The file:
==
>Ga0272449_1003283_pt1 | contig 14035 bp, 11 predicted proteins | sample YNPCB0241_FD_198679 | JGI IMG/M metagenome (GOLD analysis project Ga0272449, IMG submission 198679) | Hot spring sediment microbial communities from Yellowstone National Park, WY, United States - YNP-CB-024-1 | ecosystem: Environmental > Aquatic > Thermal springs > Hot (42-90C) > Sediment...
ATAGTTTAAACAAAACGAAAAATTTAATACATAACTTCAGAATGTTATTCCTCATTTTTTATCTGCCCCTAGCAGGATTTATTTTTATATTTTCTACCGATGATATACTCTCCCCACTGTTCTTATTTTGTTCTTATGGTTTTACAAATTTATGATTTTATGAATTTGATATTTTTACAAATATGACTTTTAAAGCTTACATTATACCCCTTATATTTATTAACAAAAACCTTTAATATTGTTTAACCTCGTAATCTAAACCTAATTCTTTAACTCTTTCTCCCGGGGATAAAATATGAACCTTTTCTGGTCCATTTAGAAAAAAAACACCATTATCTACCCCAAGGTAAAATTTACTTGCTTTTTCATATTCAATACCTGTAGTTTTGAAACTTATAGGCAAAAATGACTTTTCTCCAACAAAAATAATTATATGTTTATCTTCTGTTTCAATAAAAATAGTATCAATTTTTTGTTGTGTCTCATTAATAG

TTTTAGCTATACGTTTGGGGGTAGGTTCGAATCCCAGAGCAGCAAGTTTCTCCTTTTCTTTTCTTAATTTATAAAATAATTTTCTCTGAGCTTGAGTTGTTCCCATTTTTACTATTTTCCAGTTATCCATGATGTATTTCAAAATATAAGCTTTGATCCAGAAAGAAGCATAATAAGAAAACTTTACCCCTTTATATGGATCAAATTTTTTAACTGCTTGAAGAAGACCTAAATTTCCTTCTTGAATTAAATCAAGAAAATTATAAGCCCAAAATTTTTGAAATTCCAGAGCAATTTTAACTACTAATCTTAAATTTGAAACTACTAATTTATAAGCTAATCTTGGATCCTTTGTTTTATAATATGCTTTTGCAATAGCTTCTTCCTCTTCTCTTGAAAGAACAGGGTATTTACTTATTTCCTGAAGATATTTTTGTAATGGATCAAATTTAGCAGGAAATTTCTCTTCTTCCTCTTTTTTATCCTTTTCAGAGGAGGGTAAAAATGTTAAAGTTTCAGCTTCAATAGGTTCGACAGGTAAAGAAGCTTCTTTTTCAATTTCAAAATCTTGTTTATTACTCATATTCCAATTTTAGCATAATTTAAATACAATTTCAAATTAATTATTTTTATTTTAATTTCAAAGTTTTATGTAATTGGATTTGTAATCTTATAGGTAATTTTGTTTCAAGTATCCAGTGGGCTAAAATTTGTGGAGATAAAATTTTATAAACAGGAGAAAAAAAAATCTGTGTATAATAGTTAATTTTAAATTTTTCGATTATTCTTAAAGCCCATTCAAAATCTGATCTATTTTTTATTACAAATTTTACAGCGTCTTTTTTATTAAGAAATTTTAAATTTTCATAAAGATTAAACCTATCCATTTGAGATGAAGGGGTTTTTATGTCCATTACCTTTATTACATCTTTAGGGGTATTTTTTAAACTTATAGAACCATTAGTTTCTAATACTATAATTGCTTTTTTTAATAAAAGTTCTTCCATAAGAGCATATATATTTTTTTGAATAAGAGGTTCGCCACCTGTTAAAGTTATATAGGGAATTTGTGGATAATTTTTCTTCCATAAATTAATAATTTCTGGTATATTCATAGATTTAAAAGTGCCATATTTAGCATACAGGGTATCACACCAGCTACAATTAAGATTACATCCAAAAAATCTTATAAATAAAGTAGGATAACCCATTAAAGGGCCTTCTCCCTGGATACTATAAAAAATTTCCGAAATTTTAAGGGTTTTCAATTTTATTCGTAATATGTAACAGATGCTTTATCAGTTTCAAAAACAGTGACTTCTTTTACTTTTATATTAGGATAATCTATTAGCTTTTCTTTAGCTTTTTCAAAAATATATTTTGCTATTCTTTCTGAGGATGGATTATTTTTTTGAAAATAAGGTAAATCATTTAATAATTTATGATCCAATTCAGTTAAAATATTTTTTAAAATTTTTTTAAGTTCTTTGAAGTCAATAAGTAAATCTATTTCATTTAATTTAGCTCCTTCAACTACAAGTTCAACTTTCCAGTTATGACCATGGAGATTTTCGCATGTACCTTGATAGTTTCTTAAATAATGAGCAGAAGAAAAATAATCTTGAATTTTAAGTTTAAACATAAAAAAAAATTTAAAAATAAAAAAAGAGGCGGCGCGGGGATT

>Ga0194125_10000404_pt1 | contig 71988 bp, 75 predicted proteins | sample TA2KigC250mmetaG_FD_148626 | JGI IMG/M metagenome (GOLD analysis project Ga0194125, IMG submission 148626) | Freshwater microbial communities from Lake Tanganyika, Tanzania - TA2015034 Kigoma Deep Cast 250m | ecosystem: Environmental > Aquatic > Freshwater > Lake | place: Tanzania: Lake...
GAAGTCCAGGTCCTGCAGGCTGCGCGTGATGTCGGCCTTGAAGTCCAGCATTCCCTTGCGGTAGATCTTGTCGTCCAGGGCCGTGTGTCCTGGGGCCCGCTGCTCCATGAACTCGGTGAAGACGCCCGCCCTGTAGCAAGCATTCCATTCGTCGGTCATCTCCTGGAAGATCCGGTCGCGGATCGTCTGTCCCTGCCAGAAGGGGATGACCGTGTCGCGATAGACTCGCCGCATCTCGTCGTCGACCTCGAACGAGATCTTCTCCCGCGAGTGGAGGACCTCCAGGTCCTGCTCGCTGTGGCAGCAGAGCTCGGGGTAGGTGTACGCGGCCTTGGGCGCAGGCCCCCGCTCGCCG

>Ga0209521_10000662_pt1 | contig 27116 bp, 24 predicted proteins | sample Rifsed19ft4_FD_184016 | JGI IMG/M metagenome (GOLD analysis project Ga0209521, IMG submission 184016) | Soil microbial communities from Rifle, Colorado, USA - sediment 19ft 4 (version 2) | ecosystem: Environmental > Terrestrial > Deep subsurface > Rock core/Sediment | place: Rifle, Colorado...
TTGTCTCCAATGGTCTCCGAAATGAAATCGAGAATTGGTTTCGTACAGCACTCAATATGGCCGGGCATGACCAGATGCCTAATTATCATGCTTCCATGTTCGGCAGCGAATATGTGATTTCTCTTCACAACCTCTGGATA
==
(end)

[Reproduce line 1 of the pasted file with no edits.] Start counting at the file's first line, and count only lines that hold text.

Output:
>Ga0272449_1003283_pt1 | contig 14035 bp, 11 predicted proteins | sample YNPCB0241_FD_198679 | JGI IMG/M metagenome (GOLD analysis project Ga0272449, IMG submission 198679) | Hot spring sediment microbial communities from Yellowstone National Park, WY, United States - YNP-CB-024-1 | ecosystem: Environmental > Aquatic > Thermal springs > Hot (42-90C) > Sediment...